ACLU and Texas Innocence Network Appeal Innocent Man's Death Sentence Based On Unfair Trial

October 24, 2007 12:00 am

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AUSTIN, TX — At a hearing today before the Texas Court of Criminal Appeals, the American Civil Liberties Union and the Texas Innocence Network (TIN) argued that death row inmate Max Soffar was unfairly prevented from proving his innocence at his second trial in 2006. The groups hope to overturn Soffar’s conviction in the capital murder case of four victims shot during an armed robbery in a Houston bowling alley in 1980. In 1981, Soffar was convicted and sentenced to death, but a federal court overturned his conviction in 2004 because his trial lawyers failed to argue that Soffar’s confession contradicted the account of the sole surviving witness and other reliable evidence in the case. The state of Texas retried Soffar last year and he was again convicted and sentenced to death.

“This case is a textbook example of a miscarriage of justice,” said John Holdridge, Director of the ACLU Capital Punishment Project. “From a false confession to two unfair trials and death sentences, the problems with Max Soffar’s case are gravely troubling. We must not allow the state of Texas to execute an innocent man.”

The ACLU and TIN argued that Soffar was denied the constitutional right to defend himself because Soffar’s trial judge refused to admit evidence that another man confessed to committing the murders. This man, Paul Reid, formerly of Houston, also committed a series of highly similar robbery-murders and now awaits execution on Tennessee’s death row. A photograph of Reid, taken in Houston nine days after the bowling alley incident, strongly resembles the police’s composite sketch based on the description of the crime’s sole witness.

The ACLU and TIN also charged that Soffar was denied his constitutional rights when, during his second trial, the court refused to allow him to show that media reports of the crime contained all of the details in his false confession. The prosecution claimed that these details — although broadcast throughout Texas — could only be known by the person responsible for the crime.

Soffar was known by the police in 1980 as an unreliable and feeble-minded informant who often traded information for police assistance or money. Shortly after the bowling alley crimes took place, Soffar fingered his friend, Latt Bloomfied, as the perpetrator. Soffar also told police that he and Bloomfield had burglarized the same bowling alley the night before the incident — a crime the press reported as potentially related to the robbery-murders. The police soon learned that Soffar’s confession to the burglary was false and arrested others for that crime; yet even after Soffar’s first false confession, law enforcement continued to rely on another confession of his that implicated Soffar and Bloomfield in the robbery-murders. After his initial arrest, Bloomfield was quickly released and has never faced charges for the crime.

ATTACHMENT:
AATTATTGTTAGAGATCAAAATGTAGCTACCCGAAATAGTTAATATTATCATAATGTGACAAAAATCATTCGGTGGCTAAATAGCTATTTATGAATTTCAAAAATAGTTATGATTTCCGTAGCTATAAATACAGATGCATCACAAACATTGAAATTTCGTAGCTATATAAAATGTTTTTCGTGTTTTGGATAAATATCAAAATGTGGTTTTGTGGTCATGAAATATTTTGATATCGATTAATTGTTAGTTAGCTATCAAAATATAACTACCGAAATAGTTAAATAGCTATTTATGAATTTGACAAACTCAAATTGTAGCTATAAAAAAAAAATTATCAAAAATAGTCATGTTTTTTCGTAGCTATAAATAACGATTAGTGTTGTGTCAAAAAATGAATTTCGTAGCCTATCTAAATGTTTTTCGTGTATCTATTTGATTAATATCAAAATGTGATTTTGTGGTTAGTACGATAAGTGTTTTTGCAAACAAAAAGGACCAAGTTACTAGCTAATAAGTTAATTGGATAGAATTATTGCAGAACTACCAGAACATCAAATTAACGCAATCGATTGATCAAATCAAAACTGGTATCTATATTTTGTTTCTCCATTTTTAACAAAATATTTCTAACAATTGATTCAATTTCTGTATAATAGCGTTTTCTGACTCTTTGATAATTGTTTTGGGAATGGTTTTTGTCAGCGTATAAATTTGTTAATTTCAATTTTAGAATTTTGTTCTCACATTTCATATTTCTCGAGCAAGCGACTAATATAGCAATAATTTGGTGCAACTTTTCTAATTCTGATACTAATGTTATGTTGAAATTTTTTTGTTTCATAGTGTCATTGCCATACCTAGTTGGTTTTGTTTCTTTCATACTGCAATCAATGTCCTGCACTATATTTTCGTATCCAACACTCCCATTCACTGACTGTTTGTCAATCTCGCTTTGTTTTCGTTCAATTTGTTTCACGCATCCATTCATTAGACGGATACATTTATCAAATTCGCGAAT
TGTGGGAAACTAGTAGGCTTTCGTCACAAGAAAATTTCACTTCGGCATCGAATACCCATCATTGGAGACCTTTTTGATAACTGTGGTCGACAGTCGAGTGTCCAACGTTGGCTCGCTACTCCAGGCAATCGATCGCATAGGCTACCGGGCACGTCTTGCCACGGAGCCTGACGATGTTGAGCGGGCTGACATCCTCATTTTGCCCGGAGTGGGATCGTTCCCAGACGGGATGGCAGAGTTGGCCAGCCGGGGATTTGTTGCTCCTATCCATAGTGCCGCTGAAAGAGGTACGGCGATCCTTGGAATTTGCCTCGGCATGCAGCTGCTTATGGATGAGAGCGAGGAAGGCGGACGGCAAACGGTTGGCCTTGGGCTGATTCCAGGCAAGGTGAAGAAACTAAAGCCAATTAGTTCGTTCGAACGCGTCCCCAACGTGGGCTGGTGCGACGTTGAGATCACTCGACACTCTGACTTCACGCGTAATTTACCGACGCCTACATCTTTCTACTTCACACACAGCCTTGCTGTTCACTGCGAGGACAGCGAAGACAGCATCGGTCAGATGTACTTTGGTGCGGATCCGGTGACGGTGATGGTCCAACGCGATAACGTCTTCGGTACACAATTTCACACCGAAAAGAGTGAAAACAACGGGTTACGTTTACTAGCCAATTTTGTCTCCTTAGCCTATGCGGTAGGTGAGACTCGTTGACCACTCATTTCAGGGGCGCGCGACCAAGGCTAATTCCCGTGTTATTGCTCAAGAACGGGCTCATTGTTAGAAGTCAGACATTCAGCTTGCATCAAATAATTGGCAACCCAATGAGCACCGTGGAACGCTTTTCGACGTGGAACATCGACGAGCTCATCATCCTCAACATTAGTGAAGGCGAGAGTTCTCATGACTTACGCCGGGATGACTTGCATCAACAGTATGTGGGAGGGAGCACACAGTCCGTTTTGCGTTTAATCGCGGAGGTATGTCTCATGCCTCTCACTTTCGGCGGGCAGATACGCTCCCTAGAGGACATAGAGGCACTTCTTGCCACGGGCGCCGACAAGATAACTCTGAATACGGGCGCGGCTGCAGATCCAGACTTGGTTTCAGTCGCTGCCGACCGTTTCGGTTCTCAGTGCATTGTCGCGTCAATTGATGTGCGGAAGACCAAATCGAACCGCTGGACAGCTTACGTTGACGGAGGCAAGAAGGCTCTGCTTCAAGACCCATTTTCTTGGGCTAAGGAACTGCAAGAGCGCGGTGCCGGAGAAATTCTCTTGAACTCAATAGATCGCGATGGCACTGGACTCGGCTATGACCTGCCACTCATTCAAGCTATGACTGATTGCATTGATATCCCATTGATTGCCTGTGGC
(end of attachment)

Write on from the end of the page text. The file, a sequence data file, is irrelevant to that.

“Max Soffar has been on Texas’s death row for almost three decades for a crime he did not commit,” said David Dow, Head of the Texas Innocence Network and one of Soffar’s attorneys. “We urge the court to do the right thing and strike down Mr. Soffar’s wrongful conviction. Too many innocent people have been executed as a result of mistakes in the system. The risk of executing an innocent man is unacceptable in a just society.”

John Holdridge added, “False confessions are far more common than the public realizes. According to the Innocence Project, innocent defendants made incriminating statements, delivered outright confessions or pleaded guilty in more than 25% of DNA exoneration cases.”

More information on Max Soffar’s case is available at:

Lawyers on this case are Holdridge and Brian Stull of the ACLU Capital Punishment Project and Dow and Jared Tyler of the Texas Innocence Network.

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